Seven of the best kids books from smalls to teen
Marilyn Brocklehurst of Norfolk Children's Book Centre gives us her top reads for the kids this Christmas.
The Norfolk Children’s Book Centre is a magical discovery. I was told about it by a friend a few years ago and look forward to taking the youngest there again when lockdown ends. It’s a world of children’s books (50,000 to be precise) and is off the beaten track in Alby. In recent pre-pandemic times, you could lounge on the comfy sofas drinking coffee while reading to the kids from the wonderfully curated range, so it’s well worth a visit (see if you recognise the famous authors scrawls and drawings on the wall). In the meantime you can order via their website. NCBC supplies schools with books as well as the general public.
‘There are so many wonderful books to suggest for Christmas this year, it’s difficult to know where to stop. Here are a few unmissable treats.’
AGE THREE – FIVE
One Fox: A Counting Book Thriller is a gorgeous picture book which will entertain the youngest in your family. It’a book that’s perfect for sharing, with bold and beautiful pictures, a nice bit of tension and with a satisfying and perfectly realised ending.
AGE FIVE – EIGHT
A Thing Called Snow by Yuval Zommer introduces Hare and Arctic Fox who have never seen snow, and make it their business to find out what everyone’s talking about. It’s a great book to read aloud, and the illustrations are utterly lovely – in fact all Yuval’s books are really special.
POETRY ALL AGES
Everybody has fallen for Tiger, Tiger Burning Bright, one of the most beautiful books to be published this Autumn. Published in conjunction with the National Trust, it has a natural history poem for every day of the year selected by Fiona Waters, and features the most exquisite illustrations provided by Britta Teckentrup. It’s one of those books that will be handed down from generation to generation – an absolute delight.
AGE NINE UPWARDS
Children from 9 and up will thoroughly enjoy Sophie Anderson’s The Castle of Tangled Magic. This prize winning author introduces Olia, the courageous and charismatic heroine who bravely negotiates the twists and turns of the cleverly constructed plot. Sophie has created an entertaining, twisted fairytale with added spark and with roots in ancient mythology.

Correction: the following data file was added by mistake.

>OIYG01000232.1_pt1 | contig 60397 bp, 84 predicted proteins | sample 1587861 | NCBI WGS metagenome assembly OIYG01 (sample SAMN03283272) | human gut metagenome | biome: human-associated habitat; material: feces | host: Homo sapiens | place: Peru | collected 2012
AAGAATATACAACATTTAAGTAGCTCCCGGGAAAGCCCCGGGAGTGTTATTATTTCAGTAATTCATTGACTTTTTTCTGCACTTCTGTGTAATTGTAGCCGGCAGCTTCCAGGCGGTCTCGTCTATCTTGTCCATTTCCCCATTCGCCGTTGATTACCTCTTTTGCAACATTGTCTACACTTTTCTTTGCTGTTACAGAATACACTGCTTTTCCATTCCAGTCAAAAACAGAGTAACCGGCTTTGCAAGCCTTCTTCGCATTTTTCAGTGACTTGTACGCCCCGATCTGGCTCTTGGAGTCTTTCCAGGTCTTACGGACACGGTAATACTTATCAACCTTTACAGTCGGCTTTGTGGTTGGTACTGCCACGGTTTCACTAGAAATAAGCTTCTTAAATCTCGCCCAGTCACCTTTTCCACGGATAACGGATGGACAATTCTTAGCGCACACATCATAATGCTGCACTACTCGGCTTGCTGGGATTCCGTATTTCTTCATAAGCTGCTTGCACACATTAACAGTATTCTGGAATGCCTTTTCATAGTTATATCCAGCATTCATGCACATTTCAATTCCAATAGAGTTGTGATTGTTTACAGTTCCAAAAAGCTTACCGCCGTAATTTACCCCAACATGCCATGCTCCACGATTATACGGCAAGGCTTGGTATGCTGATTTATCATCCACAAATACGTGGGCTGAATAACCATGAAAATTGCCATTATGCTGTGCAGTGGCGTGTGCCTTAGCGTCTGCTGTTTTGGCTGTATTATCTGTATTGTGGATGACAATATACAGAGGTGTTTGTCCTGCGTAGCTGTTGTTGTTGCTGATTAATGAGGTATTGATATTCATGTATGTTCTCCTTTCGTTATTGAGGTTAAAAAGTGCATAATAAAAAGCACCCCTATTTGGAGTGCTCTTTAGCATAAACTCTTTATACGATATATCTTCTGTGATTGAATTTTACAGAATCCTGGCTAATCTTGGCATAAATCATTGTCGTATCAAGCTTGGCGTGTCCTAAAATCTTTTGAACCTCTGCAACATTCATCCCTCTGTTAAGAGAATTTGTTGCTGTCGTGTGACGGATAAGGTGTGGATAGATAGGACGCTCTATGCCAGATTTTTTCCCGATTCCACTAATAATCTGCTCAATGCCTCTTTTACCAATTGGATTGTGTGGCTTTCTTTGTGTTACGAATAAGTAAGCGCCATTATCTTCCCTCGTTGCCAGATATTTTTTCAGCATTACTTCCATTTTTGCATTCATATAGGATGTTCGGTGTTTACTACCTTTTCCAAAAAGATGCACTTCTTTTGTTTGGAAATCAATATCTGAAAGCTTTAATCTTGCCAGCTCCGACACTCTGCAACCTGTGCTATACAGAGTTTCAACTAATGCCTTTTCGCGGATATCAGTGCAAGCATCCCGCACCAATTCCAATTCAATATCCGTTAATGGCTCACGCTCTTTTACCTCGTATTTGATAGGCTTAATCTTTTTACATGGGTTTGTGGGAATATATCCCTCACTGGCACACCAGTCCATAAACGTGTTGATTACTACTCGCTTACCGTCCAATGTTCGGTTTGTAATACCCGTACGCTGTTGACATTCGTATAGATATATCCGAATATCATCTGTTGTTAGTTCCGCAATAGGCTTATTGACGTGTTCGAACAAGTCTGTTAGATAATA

The Book of Hopes, (words and pictures to comfort, inspire and entertain) edited by Katherine Rundell is just the sort of book needed right at this moment. Bite size thoughts, poems, doodles, funny stories, jokes, entertaining illustrations, happy stories, true stories, this is a book to be swept away by, to be comforted with in these difficult times, to dip into or to read in one sitting, to read aloud, or have someone read to you. Everyone’s favourite authors are to be found in these pages – there is something for children of all ages within. Proceeds from the sale go to The NHS, to whom the book is dedicated.
The Enigma Game is a meticulously researched and highly readable thriller set in North East Scotland during the second world war. It has a cast of intriguing characters, and is packed with fascinating historical information, undercover plots and astonishing bravery. It’s a perfect choice for bored teenagers to curl up with on a winter’s day.
AGE NINE – TWELVE
Our favourite reference book this year has got to be The All New Children’s Encyclopedia. Every child from nine to twelve would benefit from owning this browsable and fascinating tome – it has 424 pages of stuff you didn’t know you didn’t know. The pages are packed with interesting facts and informative illustrations about mummies, the brain, space, philosophy, history and so much else. It’s written by experts, and edited by the genius that is Christopher Lloyd. It would make a great family Christmas present.